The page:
After the amiable disbanding of Human Giant, Woliner worked as a director for hire for several years, launching pilots like Jon Glaser’s Delocated and overseeing a variety of sitcom episodes. Some of these opportunities came his way through MTV collaborators.
“We wrote together [on Human Giant], and it was important for me because I didn’t want to just be thought of as the director,” Woliner says. “It was important for me to write as much as everyone else in the group. [Show producer] Tom Gianas had a lot of connections in the comedy world and so these Conan writers would come by, pitch whatever sketch ideas they had lying around, and we’d write them together. From having met Jon Glaser there, a year later he asked me to do the pilot for Delocated. Jon Benjamin wrote and acted on the show and then we worked together later too. Human Giant, for me, was like directing school and comedy writing school at the same time.”
The videos that led to a pilot deal for Human Giant were made to air during Aziz Ansari’s weekly live show at UCB, Crash Test. It was a very different screening environment than that which greeted many of the sketch videos that followed in the TV show’s wake.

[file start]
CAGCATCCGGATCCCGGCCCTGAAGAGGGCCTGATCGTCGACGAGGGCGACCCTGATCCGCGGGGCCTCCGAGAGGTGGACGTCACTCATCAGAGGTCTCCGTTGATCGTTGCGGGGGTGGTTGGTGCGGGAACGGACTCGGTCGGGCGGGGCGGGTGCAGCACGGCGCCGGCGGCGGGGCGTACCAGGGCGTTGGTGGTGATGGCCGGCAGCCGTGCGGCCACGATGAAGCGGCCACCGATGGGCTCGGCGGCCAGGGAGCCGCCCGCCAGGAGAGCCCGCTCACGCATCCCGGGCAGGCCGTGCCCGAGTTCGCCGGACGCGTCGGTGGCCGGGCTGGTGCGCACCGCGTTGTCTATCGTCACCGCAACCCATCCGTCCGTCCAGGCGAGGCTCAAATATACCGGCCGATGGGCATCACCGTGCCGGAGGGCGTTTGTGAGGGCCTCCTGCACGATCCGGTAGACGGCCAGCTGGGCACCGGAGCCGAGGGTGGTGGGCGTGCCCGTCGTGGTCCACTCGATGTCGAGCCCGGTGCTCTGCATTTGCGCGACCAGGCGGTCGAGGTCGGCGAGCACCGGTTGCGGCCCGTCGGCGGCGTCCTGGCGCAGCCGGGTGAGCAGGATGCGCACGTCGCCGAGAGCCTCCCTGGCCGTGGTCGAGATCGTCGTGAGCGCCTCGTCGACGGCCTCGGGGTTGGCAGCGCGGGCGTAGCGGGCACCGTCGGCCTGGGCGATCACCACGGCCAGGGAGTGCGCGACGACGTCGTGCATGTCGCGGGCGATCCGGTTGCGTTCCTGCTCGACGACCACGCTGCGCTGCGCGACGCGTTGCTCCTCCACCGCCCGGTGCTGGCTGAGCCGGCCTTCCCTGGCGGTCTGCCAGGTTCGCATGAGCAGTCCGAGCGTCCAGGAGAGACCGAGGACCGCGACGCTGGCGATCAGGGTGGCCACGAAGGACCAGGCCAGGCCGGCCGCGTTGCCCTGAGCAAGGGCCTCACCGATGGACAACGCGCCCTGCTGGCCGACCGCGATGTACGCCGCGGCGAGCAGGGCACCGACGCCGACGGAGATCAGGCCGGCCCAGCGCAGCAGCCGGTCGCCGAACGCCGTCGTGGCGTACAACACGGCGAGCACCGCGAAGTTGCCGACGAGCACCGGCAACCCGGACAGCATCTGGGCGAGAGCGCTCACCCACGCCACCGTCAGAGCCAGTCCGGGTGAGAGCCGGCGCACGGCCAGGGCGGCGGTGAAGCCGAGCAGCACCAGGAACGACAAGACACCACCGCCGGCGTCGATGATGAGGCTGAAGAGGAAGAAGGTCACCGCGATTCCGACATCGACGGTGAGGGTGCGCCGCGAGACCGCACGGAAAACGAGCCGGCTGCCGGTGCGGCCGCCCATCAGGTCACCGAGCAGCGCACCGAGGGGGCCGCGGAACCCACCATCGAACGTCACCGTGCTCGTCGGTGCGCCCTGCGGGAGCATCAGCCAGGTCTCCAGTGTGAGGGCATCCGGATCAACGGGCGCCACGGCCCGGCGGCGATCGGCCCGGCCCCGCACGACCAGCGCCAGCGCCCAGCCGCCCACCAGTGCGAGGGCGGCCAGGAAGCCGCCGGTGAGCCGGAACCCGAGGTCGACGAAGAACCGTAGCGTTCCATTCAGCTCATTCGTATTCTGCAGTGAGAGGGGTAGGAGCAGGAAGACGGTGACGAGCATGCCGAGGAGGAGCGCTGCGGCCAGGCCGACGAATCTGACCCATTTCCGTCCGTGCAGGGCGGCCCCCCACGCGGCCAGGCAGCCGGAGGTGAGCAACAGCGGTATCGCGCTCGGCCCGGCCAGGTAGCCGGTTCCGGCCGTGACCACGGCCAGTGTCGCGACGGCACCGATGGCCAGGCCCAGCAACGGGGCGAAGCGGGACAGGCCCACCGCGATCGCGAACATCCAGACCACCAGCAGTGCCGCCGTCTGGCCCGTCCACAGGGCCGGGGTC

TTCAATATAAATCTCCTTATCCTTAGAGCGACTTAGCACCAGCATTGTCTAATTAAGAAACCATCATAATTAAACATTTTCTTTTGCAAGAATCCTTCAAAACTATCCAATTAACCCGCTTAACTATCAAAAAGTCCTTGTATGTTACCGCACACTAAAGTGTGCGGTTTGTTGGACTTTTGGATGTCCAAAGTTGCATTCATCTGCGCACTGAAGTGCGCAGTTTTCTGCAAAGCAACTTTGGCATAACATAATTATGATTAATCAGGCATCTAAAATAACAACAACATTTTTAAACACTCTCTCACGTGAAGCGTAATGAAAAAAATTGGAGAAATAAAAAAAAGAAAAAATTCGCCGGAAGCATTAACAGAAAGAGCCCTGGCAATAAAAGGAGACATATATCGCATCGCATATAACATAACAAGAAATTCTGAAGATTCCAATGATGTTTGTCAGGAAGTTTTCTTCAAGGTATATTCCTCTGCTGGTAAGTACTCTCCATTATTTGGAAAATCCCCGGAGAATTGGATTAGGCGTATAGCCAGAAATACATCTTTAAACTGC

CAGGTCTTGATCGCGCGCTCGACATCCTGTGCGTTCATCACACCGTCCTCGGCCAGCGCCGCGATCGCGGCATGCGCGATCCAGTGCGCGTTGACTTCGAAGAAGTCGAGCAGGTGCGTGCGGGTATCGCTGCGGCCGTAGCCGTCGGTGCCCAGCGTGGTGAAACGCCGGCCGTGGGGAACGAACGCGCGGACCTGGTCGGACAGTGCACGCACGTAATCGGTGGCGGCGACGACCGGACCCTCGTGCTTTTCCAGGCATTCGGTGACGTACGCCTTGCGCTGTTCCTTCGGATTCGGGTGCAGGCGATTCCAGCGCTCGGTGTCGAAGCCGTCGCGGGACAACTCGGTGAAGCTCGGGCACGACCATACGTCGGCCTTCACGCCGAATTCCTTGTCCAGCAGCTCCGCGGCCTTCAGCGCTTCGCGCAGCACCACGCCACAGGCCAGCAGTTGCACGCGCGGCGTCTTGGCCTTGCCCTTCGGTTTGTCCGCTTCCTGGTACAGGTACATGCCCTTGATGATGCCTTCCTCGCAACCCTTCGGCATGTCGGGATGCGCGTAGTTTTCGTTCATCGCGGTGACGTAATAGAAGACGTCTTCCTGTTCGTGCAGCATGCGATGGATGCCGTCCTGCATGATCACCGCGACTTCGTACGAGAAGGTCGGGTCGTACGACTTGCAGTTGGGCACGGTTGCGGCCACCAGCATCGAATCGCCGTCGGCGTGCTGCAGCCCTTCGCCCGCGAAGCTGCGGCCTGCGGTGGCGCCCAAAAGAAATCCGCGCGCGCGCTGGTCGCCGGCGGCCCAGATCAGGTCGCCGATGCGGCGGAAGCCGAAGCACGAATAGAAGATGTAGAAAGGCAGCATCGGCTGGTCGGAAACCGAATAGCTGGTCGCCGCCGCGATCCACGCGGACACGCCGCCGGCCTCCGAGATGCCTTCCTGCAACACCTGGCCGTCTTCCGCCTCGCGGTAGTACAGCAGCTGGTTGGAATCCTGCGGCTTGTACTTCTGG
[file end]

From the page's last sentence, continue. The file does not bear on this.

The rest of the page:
“People put everything they make online now right away and I don’t know how much constructive criticism you get online,” Woliner says. “Before YouTube, I used to show videos at film festivals and that was good and constructive. Watching things with an audience is a great way to gauge—it’s pretty clear what’s working in comedy when there’s a joke and people laugh or don’t laugh. With Human Giant, we tested almost everything live and made tweaks based on what worked and what didn’t. And if you just put something online, I don’t know that you’re getting a lot of constructive criticism. You’re either getting a lot of people loving it and linking it around, or just bashing it the way people online seem to love to do. I don’t know if people make their mistakes in private anymore, or if it’s even an option, but I’m glad I made my terrible earlier stuff without a lot of people looking.”
Although Woliner doesn’t spend much time guest-directing these days, having moved on to develop his own shows, it was in the experience of working on episodes of various sitcoms (and the Adult Swim equivalent) that he learned how to work with actors–and when to stay out of their way.